(2008), "Saft batteries power the ATV Jules Verne", Aircraft Engineering and Aerospace Technology, Vol. 80 No. 4. https://doi.org/10.1108/aeat.2008.12780daf.007
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Copyright © 2008, Emerald Group Publishing Limited
Saft batteries power the ATV Jules Verne
Article Type: Mini features From: Aircraft Engineering and Aerospace Technology: An International Journal, Volume 80, Issue 4
Saft specialised primary and rechargeable spaceflight batteries are powering the Automated Transfer Vehicle (ATV) Jules Verne, the most challenging spacecraft ever engineered and produced in Europe, on its maiden mission to re-supply the International Space Station (ISS).
In the morning of 9 March, the 19.4-tonne ATV, developed for the European Space Agency (ESA) by EADS ASTRIUM Space Transportation as the prime contractor, was placed successfully in a low earth orbit by an Ariane-5 vehicle launched from the Kourou spaceport in French Guiana. It ferried a load of propellants, food, water and scientific equipment and was the first European spacecraft to autonomously dock with the ISS. Once docked, the ATV became an extension of the space station, orbiting around 300 km above the Earth. When its month long mission was complete the ATV was loaded with 6.5 tonne of waste and separated from the ISS to fully burn up during its guided and controlled re-entry to the atmosphere high over the Pacific Ocean.
Jules Verne is the first in a programme of 5 ATVs planned to re-supply the ISS at approximately 12-month intervals.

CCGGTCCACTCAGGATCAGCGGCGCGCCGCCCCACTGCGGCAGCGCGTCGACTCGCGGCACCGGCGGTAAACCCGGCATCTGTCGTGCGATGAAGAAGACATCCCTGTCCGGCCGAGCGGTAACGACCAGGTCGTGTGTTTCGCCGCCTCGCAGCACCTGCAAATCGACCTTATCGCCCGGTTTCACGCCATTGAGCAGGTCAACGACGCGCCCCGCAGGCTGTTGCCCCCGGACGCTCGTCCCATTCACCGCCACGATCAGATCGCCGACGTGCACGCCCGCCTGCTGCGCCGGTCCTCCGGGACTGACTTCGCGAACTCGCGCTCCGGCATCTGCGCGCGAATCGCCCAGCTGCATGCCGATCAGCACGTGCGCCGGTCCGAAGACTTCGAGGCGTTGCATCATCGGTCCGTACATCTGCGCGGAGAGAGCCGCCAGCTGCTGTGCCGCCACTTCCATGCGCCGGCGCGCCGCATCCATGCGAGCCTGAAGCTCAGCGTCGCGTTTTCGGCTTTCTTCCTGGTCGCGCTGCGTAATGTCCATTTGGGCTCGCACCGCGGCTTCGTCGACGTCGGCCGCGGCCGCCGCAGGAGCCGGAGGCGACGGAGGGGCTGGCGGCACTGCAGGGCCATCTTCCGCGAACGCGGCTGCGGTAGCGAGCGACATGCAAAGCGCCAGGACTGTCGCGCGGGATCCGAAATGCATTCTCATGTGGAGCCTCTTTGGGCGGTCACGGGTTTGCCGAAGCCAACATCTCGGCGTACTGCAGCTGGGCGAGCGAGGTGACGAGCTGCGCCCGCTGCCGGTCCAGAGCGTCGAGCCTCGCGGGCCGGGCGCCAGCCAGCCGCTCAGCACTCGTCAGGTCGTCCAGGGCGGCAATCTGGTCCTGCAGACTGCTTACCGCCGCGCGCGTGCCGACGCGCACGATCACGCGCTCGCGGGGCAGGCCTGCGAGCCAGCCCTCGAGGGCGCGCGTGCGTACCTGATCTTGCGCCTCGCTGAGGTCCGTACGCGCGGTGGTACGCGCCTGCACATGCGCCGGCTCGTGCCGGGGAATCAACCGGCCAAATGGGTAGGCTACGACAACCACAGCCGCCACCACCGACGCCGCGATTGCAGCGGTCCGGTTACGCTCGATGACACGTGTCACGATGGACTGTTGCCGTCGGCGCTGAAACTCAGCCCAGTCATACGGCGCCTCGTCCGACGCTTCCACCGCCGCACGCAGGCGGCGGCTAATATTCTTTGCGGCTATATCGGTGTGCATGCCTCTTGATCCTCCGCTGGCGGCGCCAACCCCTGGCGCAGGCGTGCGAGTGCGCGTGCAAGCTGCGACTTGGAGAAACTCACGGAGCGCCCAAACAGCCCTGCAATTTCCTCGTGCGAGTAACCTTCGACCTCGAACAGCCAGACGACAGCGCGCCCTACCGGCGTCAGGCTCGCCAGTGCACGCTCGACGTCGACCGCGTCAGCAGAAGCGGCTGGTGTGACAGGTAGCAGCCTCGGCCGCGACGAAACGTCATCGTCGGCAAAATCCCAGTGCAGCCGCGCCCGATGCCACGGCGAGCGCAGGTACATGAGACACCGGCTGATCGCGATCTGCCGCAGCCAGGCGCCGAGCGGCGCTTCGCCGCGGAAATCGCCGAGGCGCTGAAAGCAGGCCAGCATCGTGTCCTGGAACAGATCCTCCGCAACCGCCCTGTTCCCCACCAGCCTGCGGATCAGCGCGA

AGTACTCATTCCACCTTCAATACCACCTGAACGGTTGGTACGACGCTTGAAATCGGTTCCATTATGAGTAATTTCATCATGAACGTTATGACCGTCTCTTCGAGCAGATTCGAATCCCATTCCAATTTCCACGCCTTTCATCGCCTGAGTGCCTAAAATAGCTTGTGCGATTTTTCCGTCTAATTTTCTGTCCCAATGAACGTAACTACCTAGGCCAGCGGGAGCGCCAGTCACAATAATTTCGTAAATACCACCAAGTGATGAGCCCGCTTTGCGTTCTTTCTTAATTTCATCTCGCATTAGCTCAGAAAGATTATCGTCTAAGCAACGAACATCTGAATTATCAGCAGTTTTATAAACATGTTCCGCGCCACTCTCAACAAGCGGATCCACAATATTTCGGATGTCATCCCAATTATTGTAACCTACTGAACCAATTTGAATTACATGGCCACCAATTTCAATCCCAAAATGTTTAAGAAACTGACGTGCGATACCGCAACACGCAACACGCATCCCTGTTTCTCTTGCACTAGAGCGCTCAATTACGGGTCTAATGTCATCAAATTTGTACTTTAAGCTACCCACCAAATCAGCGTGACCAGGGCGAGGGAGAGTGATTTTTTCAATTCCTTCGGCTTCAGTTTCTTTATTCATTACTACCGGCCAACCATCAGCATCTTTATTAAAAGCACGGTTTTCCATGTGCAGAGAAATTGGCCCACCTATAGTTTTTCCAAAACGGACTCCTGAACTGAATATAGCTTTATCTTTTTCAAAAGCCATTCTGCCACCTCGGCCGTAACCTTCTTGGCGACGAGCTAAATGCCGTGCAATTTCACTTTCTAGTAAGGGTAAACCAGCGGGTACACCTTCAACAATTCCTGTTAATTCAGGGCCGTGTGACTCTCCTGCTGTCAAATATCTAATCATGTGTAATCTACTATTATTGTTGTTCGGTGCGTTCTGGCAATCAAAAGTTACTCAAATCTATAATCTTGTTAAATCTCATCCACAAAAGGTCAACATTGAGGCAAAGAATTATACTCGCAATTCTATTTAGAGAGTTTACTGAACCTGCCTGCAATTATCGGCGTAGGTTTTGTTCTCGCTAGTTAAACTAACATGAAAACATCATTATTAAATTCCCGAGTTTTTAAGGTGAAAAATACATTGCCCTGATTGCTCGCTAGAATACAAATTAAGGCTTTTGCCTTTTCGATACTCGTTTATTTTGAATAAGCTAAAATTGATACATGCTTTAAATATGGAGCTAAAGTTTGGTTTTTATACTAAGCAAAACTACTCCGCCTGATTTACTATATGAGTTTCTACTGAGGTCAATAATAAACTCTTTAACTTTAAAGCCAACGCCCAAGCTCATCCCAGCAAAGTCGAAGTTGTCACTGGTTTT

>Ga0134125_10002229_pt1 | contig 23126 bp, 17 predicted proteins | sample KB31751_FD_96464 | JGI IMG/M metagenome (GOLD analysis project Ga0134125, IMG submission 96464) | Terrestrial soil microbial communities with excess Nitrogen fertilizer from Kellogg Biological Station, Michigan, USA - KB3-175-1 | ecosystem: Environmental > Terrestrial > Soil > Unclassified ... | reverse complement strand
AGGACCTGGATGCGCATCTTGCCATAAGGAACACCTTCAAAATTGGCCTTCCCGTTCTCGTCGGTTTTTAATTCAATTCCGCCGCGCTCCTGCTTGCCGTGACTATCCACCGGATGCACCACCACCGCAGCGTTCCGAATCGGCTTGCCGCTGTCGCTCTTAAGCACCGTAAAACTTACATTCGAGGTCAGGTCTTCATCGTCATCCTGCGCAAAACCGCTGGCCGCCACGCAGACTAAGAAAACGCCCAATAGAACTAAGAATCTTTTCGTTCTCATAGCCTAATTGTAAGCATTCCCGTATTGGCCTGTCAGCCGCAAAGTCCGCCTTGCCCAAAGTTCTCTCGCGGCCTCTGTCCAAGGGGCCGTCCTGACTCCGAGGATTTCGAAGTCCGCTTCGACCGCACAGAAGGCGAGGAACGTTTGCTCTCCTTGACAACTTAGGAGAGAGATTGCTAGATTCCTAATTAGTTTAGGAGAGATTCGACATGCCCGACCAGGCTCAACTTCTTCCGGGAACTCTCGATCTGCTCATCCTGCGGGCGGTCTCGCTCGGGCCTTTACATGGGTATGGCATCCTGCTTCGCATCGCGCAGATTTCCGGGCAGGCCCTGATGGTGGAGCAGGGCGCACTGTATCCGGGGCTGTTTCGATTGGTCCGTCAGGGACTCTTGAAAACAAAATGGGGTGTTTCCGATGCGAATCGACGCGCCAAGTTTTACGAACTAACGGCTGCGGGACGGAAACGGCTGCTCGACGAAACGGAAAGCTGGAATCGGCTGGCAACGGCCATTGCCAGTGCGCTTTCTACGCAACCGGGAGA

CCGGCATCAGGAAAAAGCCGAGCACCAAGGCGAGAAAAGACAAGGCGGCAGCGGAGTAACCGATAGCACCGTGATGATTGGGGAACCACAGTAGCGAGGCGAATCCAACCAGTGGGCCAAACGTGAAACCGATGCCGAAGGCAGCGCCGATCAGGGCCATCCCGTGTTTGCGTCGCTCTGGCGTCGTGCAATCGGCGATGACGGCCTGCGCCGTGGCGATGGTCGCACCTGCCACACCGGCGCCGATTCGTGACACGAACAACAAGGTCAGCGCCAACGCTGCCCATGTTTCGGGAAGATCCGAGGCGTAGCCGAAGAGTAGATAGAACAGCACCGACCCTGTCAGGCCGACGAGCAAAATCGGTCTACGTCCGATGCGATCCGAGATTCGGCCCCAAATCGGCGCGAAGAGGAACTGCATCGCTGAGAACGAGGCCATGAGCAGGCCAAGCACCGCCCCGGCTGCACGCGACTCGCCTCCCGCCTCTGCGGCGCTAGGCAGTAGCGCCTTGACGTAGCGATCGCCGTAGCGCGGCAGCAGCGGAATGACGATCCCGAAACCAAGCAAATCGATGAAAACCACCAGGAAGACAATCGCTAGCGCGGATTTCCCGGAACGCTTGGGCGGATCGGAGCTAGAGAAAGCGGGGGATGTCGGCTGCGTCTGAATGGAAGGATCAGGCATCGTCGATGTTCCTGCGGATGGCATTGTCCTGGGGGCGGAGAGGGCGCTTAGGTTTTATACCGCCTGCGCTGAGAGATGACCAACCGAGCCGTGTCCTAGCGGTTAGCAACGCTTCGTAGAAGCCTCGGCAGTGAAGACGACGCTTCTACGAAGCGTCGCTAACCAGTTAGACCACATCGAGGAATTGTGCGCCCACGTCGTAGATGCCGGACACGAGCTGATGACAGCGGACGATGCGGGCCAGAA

Saft has designed, developed and supplied all eight onboard primary and rechargeable batteries required for the ATV Jules Verne, and has a long-term contract with EADS ASTRIUM Space Transportation to supply all the batteries for future ATV missions until 2011. Saft’s experience in the management of battery development projects is a vital element in the success of this complex programme which required the co-ordination of a number of manufacturing sites and two different battery technologies.
Primary lithium batteries
Saft primary lithium batteries (Li-MnO2) claim a particular advantage for spacecraft as their high-specific energy helps to reduce the overall weight. They also comply with safety qualifications for manned flight missions. This is important, because while the ATV will travelled as an unmanned automated space vehicle once docked it functioned as an integral part of the manned space station. Two primary lithium batteries played a key role by supplying power for the separation of the ATV from the ISS at the end of its mission, while two other identical batteries powered the emergency procedures.
Rechargeable Ni-Cd batteries
About 100 min after lift-off, the ATV became a fully automated spacecraft navigating towards the ISS. During this phase, its main power was derived from four large solar wings with backup provided by four nickel-cadmium (Ni-Cd) batteries. Once docked, the Ni-Cd batteries continued to provide power for the ATV during the approximately 30 min periods of each 90 min orbit that its solar panels were eclipsed by the Earth’s shadow. Saft Ni-Cd batteries offer a particularly robust and reliable solution for this application, with a spaceflight heritage that goes back over 40 years.
“Saft has developed an outstanding track record in delivering reliable, high performance batteries for satellites and launch vehicles. Now, with this first ATV mission, we are proving our capability to transfer this expertise to manned flight vehicles” said Philippe Jehanno, General Manager, Poitiers site. “Furthermore, supplying primary lithium and Ni-Cd batteries has enabled us to demonstrate the scope of our product portfolio that can provide the ideal battery technology for every spaceflight application.”
The ATV batteries were designed and manufactured by Saft’s plant in Poitiers, France with the support of its Bordeaux plant for the Ni-Cd batteries and the Büdingen plant in Germany for the primary lithium cells.
Details available from: Saft Specialty Battery Group, Tel.:+33 1 49 93 19 18, e-mail: firstname.lastname@example.org